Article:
Saturday, April 12, 2008 (PARIS)
Nurse Nancy Liber standing with a digital mammogram machine at the Barrets Cancer Center in Cincinnati.
Tom Uhlman for The New York Times
Nurse Nancy Liber standing with a digital mammogram machine at the Barrets Cancer Center in Cincinnati.
An uneasy transition to digital mammograms

At many U.S. clinics, nerve-racking recalls after a scan for breast cancer are on the rise, at least temporarily - the price of progress as more and more radiologists switch from traditional X-ray film to digital.
Increasing obesity in U.S. requires new ambulance equipment

As obesity rates increase, fire departments and emergency medical workers are purchasing more expensive ambulances that can carry heavier patients.
Cognitive dissonance turned on its head?

An economist, M. Keith Chen, has challenged research into cognitive dissonance, including the 1956 experiment that first identified a remarkable ability of people to rationalize their choices.
What's making that noise? Surprisingly, it may be fish

Naturalists as far back as Aristotle have known that fish make sounds but scientists are now starting to try to record and understand the wide variety of noises.
Breech delivery is inherited

The tendency to have a breech delivery is inherited, a study suggests, and the tendency is passed on by either parent.
Cases
My daughters are fine, but I'll never be the same

A child's close call with death reverberates through the rest of a parent's life.
Hurricane forecaster predicts bad year for Atlantic

A noted hurricane researcher predicted Wednesday that rising water temperatures in the Atlantic would bring a storm season "well above average" this year, including four major storms. The forecast by William Gray's team at Colorado State University is for a storm season "well above average," with 15 named storms in the Atlantic.
Personal Health
Potential for harm in dietary supplements

Large doses and combinations of dietary substances can be hazardous.
Vanished: A pueblo mystery in Colorado

Scientists what to know why, in the late 13th century, a people called the Anasazi abandoned magnificent settlements of the Colorado Plateau and move south into Arizona and New Mexico?
A disease that allowed torrents of creativity

Some patients with FTD develop artistic abilities when frontal brain areas decline and posterior regions take over.
Well
Keeping priorities straight, even at the end

One man's recipe for a happy life and achieving dreams turns into an Internet hit.
Soyuz capsule launches with first Korean astronaut on board

A Russian capsule carrying two cosmonauts and Korea's first astronaut has blasted off en route to the international space station.
Climate debate shifts as many say emissions caps are not enough

More economists, scientists and students of energy policy are pushing for the development of advanced low-carbon technologies.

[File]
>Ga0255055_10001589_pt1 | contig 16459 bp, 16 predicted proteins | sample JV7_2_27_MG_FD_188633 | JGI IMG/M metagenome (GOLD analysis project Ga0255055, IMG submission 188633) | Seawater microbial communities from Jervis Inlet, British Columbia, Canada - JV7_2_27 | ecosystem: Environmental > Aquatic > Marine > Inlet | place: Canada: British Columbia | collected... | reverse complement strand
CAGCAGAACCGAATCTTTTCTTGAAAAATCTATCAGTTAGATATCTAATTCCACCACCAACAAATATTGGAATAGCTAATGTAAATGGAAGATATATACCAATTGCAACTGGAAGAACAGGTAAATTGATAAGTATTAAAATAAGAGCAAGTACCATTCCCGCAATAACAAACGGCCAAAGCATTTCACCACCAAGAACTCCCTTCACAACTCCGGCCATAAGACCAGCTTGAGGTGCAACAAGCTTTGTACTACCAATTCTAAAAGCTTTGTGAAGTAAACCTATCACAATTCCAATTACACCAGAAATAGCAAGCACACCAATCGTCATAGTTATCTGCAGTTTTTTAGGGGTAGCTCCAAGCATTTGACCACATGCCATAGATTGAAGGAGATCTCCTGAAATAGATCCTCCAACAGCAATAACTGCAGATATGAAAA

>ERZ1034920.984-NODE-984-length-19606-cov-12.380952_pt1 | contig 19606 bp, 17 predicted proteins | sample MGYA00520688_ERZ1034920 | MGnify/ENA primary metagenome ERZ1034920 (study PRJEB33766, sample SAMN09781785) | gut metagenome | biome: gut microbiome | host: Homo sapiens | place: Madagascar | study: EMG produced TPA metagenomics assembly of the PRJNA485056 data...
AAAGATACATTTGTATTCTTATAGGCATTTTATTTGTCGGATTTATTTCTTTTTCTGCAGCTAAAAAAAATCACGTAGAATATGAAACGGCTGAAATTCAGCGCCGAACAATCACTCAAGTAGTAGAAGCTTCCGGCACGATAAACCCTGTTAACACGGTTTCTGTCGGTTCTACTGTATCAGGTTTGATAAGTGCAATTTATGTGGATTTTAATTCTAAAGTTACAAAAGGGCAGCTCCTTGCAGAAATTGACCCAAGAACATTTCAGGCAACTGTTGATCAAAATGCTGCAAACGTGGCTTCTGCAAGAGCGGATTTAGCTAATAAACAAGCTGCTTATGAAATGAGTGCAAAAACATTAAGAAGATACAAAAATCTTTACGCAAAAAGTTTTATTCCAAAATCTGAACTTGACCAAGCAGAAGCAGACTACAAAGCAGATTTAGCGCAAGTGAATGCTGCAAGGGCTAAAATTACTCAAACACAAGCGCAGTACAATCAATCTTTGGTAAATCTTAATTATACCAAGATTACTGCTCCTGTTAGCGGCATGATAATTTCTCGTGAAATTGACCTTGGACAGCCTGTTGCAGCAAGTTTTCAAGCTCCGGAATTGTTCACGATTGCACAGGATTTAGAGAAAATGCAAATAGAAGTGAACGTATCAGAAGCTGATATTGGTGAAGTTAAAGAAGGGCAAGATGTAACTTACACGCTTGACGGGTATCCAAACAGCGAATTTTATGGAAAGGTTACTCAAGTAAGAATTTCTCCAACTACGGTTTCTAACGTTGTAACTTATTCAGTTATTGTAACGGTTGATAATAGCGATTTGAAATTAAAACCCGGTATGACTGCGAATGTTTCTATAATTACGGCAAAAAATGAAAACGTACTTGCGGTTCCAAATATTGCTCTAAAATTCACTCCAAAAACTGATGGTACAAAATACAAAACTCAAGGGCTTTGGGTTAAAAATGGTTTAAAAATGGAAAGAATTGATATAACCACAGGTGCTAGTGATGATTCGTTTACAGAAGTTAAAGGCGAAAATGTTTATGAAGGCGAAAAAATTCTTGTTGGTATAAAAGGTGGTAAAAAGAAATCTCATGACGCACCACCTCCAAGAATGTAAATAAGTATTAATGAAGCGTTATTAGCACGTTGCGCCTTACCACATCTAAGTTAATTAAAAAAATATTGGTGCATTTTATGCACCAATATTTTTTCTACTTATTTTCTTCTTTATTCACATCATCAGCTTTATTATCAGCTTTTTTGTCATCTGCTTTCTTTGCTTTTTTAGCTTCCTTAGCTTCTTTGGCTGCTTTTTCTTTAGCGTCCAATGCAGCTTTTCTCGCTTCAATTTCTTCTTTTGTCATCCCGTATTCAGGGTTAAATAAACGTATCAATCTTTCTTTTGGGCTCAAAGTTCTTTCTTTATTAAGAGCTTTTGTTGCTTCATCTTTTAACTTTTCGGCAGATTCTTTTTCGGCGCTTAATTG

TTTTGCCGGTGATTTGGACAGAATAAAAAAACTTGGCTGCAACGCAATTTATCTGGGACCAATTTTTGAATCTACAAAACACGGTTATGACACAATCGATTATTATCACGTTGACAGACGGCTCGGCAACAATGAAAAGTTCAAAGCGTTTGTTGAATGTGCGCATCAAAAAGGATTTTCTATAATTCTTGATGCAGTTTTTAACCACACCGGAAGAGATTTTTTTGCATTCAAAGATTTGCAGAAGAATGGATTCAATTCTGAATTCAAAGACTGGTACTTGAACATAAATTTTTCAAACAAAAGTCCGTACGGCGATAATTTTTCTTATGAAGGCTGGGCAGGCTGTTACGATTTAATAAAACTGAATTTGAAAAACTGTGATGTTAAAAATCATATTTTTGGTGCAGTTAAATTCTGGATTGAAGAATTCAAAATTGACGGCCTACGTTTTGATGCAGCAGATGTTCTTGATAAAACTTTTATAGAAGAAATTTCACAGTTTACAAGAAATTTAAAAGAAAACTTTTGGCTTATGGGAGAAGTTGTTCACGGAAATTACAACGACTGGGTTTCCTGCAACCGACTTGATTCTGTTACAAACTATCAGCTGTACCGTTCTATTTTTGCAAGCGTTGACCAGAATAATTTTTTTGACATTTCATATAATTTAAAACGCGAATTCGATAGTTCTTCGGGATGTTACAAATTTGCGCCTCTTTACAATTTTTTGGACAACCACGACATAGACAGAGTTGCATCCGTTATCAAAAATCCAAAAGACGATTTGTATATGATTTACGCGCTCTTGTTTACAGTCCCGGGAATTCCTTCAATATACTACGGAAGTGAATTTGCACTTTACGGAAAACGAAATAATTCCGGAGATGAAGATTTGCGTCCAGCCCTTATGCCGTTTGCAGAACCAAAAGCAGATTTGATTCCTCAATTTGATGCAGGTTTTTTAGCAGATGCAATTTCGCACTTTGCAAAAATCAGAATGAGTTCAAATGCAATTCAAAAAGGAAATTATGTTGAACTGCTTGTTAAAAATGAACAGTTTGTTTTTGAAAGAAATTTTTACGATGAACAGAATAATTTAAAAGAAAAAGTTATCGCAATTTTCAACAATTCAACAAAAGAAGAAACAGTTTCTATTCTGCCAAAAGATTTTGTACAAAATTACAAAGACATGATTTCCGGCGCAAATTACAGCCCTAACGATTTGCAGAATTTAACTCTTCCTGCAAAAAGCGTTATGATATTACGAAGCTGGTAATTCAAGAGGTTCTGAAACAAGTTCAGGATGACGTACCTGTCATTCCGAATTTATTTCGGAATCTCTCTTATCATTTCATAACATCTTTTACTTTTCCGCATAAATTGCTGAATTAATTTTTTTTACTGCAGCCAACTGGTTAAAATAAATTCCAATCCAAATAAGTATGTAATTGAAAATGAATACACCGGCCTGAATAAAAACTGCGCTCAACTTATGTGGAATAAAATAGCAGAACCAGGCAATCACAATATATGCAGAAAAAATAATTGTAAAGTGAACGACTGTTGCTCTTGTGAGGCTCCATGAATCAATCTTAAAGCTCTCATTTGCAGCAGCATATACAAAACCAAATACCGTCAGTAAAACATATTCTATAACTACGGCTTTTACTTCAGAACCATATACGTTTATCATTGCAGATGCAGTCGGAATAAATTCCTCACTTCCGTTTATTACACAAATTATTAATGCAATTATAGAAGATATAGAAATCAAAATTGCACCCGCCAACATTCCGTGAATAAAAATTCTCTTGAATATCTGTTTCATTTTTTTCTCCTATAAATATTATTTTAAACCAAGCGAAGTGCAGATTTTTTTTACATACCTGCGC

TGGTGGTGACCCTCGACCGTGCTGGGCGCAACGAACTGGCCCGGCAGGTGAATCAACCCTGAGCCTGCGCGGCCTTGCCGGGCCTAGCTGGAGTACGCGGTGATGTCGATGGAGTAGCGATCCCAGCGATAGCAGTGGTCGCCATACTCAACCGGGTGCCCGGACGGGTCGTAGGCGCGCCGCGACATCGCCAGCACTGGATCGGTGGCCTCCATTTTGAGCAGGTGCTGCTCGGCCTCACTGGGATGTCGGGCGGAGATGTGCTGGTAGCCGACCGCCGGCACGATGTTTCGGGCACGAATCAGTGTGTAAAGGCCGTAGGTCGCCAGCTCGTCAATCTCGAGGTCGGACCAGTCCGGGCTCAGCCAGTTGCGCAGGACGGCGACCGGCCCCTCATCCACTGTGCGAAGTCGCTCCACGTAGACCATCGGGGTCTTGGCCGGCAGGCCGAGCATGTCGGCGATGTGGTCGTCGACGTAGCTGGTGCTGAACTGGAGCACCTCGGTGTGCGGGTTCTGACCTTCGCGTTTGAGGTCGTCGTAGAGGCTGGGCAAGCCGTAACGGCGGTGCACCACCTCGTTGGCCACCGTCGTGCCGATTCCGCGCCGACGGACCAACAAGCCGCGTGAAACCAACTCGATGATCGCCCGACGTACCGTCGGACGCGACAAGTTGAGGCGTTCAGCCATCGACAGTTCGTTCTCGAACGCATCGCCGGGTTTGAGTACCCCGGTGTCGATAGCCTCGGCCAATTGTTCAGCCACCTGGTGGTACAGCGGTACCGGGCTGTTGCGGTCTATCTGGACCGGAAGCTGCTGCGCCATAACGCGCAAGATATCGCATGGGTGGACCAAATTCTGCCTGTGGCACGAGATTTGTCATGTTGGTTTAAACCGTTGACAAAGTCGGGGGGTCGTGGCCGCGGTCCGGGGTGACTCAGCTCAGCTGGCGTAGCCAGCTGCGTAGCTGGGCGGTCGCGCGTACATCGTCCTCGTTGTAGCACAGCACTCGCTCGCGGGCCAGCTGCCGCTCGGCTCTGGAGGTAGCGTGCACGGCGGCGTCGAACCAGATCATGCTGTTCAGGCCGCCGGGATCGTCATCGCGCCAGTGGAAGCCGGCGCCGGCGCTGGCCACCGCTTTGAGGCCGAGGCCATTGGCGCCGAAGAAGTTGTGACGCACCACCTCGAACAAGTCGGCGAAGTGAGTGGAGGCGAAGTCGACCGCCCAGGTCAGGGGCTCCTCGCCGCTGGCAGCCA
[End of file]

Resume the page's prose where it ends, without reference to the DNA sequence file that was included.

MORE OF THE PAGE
Studies point to new understanding of phantom noises in the ear

Tinnitus is becoming an increasingly common complaint, particularly among soldiers returning from combat, users of portable music players, and aging baby boomers reared on rock 'n' roll. There is no cure, but researchers say they have never had a better understanding of the physiological and psychological mechanisms responsible for it.
With or without training, CPR can save lives

The American Heart Association urges everyone, trained or not, to begin chest compressions immediately if they see someone collapse from heart failure.
Wedded bliss linked to lower blood pressure

Happily married people tend to have lower blood pressure than their single peers, but being single may be healthier than being unhappily married, a new study suggests.
European supply ship is cleared for space station mission

Managers of the International Space Station on Wednesday cleared Europe's new Jules Verne cargo ship for its first docking with the orbiting research outpost.
Blind to change, even as it stares us in the face

Our visual system's inability to detect alterations to something staring us straight in the face is known as change blindness.
Logos offer a guide to secret military research

In patches decorated with rockets, bombs and dragons, a photographer and author, Trevor Paglen, finds a coded guide to a secret world of military research.
April fool! The purpose of pranks
Seeking alternatives to animal-derived drugs
Try this headline: Black Hole Eats Earth
Personal Best: Yes, running can make you high
Doubt cast on 2 drugs used to lower cholesterol
From Harlem to Antarctica for science, and for students
Researchers find song recorded before Edison's phonograph
Study ties genetic variations to schizophrenia
Space shuttle Endeavour completes 16-day mission, and lands
Exercise test: Truth or myth?
Spanish cave yields remains of a human ancestor
California utility to install solar panels
Alaska settles suit against Eli Lilly
Experimenting with makeup: What puts the 'ick' in lipstick?
Recall spurs research into replacements for animal-derived drugs
Chile under fire for results of intensive salmon fish farms
Trade in mammoth ivory, helped by global thaw, flourishes in Russia
To feminists, beauty is not a weighty issue
Runaway ice chunk in Antarctica worries scientists
The Pour: Teenage drinking: Can sips at home prevent binges?
U.S. regulators approve copper alloys as a germ killer
Café culture redefining U.S. senior centers
Cigarette company paid for lung cancer study in U.S.
Books: 'The Lives They Left Behind': From a hospital attic, glimpses of lost lives
Breakfast benefits: Skip cereal and eggs, and risk packing on pounds

Latest videos from IHT.com

ADVERTISEMENT